A Review of Black Panther: Wakanda Forever

After the tragic death of Chadwick Boseman, the face behind the mask of the Black Panther, Marvel fans everywhere were wondering what the future of Wakanda would be. The rise of a new Black Panther would come with the arrival of Marvel’s newest film, Black Panther: Wakanda Forever

The film begins with Shuri (Letitia Wright) frantically trying to procure an ailment for her brother T’Challa’s (Chadwick Boseman) illness, but she finds out too late that the Black Panther has passed away, or, in Wakandan terms, gone to be with the ancestors. Shuri is then left to grieve the loss of her brother, and Wakanda is now without a king; therefore, Ramonda (Angela Bassett) must assume the throne. 

The hidden gem of a country soon falls into trouble with one of its own gems: Vibranium, the strongest element known to man, is in high demand, and Wakanda cannot afford to give it up to other nations for fear of them becoming more powerful. So, when a vibranium detector is created by a brilliant MIT student, Ironheart (Dominique Thorne), Wakanda must keep her and her creation away from the rest of the world; however, the Talokans–an ancient, Mesoamerican force from the depths of the ocean–threaten to take Wakandan, and the world, by storm.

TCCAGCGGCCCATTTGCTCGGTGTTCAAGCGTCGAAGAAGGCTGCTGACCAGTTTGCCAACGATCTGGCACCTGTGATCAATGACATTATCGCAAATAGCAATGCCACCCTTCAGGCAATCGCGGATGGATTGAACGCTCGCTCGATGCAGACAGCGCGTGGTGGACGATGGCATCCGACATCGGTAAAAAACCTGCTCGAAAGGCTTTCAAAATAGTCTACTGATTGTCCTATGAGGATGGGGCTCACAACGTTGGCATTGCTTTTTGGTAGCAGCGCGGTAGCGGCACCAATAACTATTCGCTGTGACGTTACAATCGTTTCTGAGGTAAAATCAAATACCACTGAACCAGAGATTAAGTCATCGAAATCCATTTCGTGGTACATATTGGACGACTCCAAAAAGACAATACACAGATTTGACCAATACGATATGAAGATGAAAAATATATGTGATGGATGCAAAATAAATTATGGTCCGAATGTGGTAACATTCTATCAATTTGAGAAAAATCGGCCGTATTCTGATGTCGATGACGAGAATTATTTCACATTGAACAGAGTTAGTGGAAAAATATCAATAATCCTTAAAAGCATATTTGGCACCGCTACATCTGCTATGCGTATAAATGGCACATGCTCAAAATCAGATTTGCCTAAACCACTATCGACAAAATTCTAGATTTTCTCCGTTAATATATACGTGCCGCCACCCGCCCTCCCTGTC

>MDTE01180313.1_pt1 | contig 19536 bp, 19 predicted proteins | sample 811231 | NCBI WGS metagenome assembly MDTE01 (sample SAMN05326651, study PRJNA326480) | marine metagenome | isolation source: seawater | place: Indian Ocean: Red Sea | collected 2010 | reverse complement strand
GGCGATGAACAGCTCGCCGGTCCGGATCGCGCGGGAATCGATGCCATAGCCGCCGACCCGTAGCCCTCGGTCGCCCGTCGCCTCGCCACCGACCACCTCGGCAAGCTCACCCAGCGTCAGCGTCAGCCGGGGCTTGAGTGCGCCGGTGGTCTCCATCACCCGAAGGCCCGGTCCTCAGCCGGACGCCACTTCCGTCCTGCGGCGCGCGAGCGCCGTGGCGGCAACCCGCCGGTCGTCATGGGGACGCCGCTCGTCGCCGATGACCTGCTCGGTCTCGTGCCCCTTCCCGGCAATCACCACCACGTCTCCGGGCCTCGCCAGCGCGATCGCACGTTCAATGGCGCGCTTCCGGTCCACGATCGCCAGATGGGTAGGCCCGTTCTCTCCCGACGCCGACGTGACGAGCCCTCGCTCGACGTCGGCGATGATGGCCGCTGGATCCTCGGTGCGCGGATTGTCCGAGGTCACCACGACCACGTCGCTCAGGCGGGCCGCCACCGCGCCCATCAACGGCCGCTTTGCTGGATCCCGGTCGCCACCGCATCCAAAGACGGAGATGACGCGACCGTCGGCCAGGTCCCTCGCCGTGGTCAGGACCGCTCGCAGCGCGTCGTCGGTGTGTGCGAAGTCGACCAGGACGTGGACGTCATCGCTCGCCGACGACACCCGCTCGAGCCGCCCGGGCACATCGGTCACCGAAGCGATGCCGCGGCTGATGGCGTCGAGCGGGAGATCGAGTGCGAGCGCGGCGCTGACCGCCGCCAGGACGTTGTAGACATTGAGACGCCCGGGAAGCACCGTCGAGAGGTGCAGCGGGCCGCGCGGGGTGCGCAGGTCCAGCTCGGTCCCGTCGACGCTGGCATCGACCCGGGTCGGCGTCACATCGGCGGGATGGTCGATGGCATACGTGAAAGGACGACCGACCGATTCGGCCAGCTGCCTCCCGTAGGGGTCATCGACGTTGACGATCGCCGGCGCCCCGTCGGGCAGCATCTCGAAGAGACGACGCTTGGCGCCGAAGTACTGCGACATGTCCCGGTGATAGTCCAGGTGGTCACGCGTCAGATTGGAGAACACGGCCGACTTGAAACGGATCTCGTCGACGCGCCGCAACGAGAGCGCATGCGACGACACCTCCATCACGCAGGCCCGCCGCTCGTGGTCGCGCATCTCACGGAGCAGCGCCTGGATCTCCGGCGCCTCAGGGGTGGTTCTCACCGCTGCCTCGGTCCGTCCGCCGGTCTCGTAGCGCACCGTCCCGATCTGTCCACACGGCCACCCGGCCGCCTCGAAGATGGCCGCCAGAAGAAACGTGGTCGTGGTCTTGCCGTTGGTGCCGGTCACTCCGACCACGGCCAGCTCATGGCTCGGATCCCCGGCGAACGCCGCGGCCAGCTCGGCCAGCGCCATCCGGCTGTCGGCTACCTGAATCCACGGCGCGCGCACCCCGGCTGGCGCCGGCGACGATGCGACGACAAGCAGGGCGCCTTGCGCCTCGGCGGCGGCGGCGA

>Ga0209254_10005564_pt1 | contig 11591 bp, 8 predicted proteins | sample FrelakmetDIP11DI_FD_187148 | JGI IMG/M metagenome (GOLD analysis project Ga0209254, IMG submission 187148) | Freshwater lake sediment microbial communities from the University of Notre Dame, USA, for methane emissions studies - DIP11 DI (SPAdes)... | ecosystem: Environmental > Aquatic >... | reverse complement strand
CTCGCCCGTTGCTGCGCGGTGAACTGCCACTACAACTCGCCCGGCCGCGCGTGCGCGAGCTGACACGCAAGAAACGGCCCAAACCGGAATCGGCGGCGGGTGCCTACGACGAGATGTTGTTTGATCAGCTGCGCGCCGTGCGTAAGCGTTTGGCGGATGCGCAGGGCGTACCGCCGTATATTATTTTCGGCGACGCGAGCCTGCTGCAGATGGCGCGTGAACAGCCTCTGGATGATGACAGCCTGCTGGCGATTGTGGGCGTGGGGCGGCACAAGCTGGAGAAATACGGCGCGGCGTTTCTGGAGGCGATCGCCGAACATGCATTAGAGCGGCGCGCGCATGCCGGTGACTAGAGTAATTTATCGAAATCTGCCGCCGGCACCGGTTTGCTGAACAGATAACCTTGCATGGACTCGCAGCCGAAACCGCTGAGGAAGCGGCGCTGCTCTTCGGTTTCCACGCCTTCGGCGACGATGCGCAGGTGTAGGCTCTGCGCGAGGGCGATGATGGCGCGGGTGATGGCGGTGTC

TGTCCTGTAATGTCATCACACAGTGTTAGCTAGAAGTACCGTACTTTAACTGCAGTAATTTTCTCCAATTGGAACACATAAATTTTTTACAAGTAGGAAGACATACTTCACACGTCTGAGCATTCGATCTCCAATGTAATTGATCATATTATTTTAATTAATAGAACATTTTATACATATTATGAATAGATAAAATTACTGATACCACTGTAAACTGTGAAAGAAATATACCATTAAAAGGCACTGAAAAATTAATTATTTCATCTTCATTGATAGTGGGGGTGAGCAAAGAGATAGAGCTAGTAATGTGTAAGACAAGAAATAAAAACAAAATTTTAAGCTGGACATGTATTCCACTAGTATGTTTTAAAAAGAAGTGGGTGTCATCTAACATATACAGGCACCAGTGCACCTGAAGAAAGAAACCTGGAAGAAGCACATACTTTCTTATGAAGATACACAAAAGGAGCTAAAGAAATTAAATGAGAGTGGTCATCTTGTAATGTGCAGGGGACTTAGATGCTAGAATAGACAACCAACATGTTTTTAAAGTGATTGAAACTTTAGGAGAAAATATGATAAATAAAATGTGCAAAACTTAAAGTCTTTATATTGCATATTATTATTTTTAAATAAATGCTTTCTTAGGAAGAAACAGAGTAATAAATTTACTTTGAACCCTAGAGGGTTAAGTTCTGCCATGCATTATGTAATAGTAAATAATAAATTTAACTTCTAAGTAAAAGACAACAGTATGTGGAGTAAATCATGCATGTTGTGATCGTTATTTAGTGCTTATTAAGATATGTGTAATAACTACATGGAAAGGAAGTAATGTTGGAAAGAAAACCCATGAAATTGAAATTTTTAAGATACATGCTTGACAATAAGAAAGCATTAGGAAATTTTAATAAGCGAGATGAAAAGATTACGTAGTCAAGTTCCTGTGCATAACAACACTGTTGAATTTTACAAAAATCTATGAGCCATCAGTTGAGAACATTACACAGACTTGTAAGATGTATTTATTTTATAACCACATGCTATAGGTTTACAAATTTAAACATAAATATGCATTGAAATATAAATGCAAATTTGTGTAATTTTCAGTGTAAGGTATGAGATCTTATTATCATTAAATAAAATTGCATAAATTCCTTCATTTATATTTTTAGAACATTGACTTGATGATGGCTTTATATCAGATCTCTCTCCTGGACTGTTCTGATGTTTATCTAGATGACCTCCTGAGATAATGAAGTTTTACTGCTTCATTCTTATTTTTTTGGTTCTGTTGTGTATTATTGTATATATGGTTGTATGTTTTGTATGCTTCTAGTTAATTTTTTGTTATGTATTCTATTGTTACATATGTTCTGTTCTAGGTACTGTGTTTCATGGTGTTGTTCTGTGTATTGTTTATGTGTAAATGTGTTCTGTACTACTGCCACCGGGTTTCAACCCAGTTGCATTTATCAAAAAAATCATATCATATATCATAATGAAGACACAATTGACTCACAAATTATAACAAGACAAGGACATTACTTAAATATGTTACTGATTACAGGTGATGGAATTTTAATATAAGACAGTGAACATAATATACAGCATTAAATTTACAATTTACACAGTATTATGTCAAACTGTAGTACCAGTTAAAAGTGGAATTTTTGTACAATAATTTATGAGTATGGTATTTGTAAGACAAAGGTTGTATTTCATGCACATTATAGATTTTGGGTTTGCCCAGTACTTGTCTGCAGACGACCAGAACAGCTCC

Many walked into theaters wondering how Marvel would address the towering elephant in the cinematic room of Chadwick Boseman’s untimely death. However, the film’s introduction was the perfect way to account for his death–not just in the MCU, but in the larger world, as Shuri dedicated every moment of her character and her person to making Boseman proud. 

As the film went on, viewers were reintroduced to Okoye (Danai Gurira) and her fierce female warriors of the Dora Milaje as they spear-fought their way through the Talokan army. Marvel’s fight scenes are impressive, but there is something extra powerful with the Dora Milaje: Having just their spears and their brains behind them, they always seem to find a way to fend off all attacks and get the last laugh at the end. 

Overall, I was very impressed with the film: The precision to detail through CGI–as there were many scenes underwater–was nothing short of spectacular; the inclusion of so many different cultures through the Wakandans and the Talokans is something I appreciate in any film; but to have it in a film like this, which already features strong, powerful, Black women and men as its protagonists, made it enjoyable to watch and gave me hope for a more inclusive future in the MCU and in the world of filmmaking as a whole. 

Overall Rating: 8/10